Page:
1. HellFire (2015)
Marc Fratto’s Hellfire is so satisfying on so many levels that you’ll be left wondering why he hasn’t been snatched up the Hollywood machine as horror’s next “it” guy. Equal parts Reservoir Dogs and Evil Dead, Hellfire follows a group of ambitious prostitutes as they kidnap what they believe to be a drug kingpin in a bid to change their lives and leave their professions far behind. Little do they know their captive is much more than what they originally thought. Believable characters, a smart script and some great gore make this low budgeter a must-see. Original review here.
2. Absentia (2011)
Your atypical “a bump in the night” psychological thriller, Absentia, is a riveting genre-masher that is one of the more successful nail-biters in recent years. A man, missing for years, returns home to his ex-wife bringing with him more questions than answers. As his wife works to uncover the mystery linking him to an ominous tunnel near their home her paranoia grows, as does the viewers’ culminating in an effective supernatural puzzle that will leave the audience looking over their shoulders as much as the film’s main heroine.
3. The Revenant (2012)
Kerry Prior’s epic undead horror-comedy The Revenant went largely unnoticed despite some VERY favorable reviews and some stellar performances from the likes of iZombie’s David Anders. Arriving home in a body bag, soldier Bart Gregory literally wakes up dead. A new unquinchable thirst for human blood and nigh invulnerability puts Gregory and his best friend on a path of violent vigilantism against the city’s criminal elements. Prior’s directorial turn at bat is far more complex than this synopsis gives it credit for and its ending both tragic and poignant, if not a little too realistic in today’s political climate. Original review here.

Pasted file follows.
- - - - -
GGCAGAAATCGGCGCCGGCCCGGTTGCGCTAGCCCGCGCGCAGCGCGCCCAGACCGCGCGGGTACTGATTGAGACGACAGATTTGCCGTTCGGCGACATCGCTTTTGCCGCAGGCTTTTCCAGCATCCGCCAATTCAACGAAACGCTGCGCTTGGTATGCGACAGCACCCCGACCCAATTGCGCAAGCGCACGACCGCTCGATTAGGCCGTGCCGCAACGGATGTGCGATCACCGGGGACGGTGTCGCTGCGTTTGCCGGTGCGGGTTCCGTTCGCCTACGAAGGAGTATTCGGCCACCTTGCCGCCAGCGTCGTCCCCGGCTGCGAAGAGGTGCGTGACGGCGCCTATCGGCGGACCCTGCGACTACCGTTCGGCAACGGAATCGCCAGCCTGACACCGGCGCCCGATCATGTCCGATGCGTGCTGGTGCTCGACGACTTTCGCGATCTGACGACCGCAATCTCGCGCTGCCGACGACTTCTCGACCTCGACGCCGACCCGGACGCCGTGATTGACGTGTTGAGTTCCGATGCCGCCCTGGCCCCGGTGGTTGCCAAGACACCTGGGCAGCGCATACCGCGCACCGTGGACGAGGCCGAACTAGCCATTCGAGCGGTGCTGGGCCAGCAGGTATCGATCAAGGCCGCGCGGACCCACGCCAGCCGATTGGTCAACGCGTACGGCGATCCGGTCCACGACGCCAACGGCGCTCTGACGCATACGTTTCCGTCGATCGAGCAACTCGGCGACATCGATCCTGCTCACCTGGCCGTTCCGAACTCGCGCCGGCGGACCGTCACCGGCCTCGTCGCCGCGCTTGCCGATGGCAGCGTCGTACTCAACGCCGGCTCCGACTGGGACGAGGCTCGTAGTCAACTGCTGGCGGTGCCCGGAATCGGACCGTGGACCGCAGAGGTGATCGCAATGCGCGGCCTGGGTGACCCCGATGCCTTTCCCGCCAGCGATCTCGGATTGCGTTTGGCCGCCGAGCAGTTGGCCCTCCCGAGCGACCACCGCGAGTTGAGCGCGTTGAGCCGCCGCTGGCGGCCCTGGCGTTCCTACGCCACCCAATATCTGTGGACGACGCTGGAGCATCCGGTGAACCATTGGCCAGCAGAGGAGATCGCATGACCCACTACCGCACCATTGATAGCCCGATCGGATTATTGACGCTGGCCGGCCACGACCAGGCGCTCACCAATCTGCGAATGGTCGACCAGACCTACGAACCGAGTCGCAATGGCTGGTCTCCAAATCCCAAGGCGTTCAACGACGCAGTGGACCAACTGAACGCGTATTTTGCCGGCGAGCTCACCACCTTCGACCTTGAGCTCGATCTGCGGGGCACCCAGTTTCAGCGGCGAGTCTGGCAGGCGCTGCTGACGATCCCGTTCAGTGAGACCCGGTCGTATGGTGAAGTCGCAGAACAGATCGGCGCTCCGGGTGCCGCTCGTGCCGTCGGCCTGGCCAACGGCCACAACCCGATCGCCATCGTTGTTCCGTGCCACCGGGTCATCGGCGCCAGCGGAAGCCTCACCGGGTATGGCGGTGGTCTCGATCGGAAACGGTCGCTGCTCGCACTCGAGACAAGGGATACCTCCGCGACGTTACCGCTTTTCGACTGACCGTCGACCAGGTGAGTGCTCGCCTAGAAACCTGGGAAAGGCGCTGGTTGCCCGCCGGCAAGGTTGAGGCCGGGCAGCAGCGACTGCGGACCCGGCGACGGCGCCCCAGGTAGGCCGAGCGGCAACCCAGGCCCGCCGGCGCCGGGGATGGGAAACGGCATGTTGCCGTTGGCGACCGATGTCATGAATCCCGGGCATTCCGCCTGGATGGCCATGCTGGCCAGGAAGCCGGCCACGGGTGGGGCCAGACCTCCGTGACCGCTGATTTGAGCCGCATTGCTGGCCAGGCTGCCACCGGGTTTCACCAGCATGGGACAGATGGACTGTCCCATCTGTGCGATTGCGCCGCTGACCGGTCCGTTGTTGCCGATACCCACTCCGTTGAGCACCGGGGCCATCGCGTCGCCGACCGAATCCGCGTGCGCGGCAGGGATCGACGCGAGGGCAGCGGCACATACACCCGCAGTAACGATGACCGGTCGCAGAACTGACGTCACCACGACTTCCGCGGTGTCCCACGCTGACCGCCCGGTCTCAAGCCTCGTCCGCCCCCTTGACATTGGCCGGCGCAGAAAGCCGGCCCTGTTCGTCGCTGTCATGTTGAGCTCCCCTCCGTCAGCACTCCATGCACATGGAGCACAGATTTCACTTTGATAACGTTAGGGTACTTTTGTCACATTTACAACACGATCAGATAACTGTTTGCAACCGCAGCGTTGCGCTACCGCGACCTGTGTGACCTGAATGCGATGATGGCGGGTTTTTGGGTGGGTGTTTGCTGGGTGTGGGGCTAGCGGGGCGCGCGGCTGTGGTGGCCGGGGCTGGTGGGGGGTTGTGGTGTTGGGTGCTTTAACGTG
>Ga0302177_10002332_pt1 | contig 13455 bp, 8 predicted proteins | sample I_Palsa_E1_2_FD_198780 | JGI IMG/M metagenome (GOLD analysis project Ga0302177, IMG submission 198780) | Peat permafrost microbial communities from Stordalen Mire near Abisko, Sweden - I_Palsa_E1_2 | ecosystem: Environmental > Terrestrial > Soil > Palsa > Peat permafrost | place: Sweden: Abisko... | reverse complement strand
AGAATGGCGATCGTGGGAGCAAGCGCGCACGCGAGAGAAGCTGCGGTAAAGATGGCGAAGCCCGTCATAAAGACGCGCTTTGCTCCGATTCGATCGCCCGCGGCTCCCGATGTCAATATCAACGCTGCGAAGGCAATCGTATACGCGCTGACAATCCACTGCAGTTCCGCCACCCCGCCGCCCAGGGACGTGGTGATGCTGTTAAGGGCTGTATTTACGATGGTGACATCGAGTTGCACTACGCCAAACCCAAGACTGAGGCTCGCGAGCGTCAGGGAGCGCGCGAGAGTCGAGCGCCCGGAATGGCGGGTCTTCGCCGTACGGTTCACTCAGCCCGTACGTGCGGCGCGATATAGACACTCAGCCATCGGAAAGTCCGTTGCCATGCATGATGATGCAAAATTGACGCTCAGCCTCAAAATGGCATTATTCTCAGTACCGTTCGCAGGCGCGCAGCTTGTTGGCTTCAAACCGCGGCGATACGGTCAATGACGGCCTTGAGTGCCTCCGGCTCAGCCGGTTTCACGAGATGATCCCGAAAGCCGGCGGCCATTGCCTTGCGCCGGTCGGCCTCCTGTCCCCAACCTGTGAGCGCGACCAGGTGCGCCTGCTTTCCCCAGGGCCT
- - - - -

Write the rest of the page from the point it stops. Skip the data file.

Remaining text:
4. A Dark Song (2016)
Hitting the US just recently (April 2017), few recent horror films have had the emotional impact on me like Liam Gavin’s A Dark Song. A mother having recently lost her child, employs the help of an accomplished occultist to put her grief to rest, summoning angels and demons in her quest to make herself whole again. A very heavy atmospheric look at loss and maybe one of the more realistic depictions of ceremonial magic, A Dark Song plays almost every frame with the same kind of emotional weight that cripples its leads. An intense last act and a wholly satisfying and again, emotional crippling ending will see this one quickly jump ahead in a lot of “best of” lists.
5. It Stains the Sands Red (2017)
One of the most recent entries, and one that is still making the rounds, is director Colin Minihan‘s fresh and surprising take on the zombie genre. An incredible female lead (Britanny Allen) takes a simple tale of one woman’s journey across the desert stalked by a lone hungry zombie and turns it into a powerful transformative exploration of the human spirit to survive. Good direction and solid gore also make this one a stand-out. Original review here.